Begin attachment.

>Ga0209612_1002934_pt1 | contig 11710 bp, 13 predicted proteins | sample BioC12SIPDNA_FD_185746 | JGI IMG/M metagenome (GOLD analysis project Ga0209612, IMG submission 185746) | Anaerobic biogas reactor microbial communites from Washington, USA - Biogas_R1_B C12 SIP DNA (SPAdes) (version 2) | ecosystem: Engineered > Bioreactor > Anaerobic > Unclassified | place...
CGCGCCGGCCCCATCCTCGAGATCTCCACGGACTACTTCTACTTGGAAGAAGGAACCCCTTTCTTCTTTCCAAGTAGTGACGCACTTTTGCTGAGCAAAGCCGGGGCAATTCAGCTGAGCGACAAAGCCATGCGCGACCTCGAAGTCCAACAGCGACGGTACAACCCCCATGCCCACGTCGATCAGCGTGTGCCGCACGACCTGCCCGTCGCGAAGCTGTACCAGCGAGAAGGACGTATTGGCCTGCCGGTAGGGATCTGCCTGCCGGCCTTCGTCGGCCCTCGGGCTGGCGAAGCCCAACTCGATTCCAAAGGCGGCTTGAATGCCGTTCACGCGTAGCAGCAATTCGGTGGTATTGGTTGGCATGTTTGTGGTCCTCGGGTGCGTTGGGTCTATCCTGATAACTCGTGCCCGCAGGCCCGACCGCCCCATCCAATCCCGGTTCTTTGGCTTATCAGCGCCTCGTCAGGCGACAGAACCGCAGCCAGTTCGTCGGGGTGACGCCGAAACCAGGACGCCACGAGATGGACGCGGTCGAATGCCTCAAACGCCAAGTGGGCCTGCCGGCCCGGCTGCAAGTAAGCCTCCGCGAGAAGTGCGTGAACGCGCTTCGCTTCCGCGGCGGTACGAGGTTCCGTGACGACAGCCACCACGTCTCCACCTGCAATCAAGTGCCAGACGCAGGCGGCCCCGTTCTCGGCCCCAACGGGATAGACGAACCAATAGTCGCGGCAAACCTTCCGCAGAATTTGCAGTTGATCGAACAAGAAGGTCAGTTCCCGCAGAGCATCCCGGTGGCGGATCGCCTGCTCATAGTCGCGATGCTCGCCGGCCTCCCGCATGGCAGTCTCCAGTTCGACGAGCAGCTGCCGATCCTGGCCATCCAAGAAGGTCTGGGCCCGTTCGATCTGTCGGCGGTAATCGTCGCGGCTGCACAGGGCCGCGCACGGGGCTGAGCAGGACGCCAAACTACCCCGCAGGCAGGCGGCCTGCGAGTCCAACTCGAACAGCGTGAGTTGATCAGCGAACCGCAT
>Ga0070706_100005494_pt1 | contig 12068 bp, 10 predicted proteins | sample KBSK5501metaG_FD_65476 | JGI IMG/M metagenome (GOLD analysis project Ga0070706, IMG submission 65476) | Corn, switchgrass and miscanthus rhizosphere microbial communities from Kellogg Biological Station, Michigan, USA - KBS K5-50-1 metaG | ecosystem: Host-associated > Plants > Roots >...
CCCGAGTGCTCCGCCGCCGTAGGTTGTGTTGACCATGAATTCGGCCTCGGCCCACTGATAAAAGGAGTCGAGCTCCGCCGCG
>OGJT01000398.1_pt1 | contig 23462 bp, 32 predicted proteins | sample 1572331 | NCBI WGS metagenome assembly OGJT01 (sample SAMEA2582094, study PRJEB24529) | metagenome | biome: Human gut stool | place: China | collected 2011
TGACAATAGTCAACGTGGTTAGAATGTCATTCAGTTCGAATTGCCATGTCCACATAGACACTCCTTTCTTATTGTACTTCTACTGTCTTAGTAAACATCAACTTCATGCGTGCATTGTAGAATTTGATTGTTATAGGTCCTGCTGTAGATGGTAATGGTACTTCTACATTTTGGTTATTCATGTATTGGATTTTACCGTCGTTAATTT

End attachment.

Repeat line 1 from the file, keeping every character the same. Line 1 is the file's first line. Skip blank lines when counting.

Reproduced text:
>Ga0209612_1002934_pt1 | contig 11710 bp, 13 predicted proteins | sample BioC12SIPDNA_FD_185746 | JGI IMG/M metagenome (GOLD analysis project Ga0209612, IMG submission 185746) | Anaerobic biogas reactor microbial communites from Washington, USA - Biogas_R1_B C12 SIP DNA (SPAdes) (version 2) | ecosystem: Engineered > Bioreactor > Anaerobic > Unclassified | place...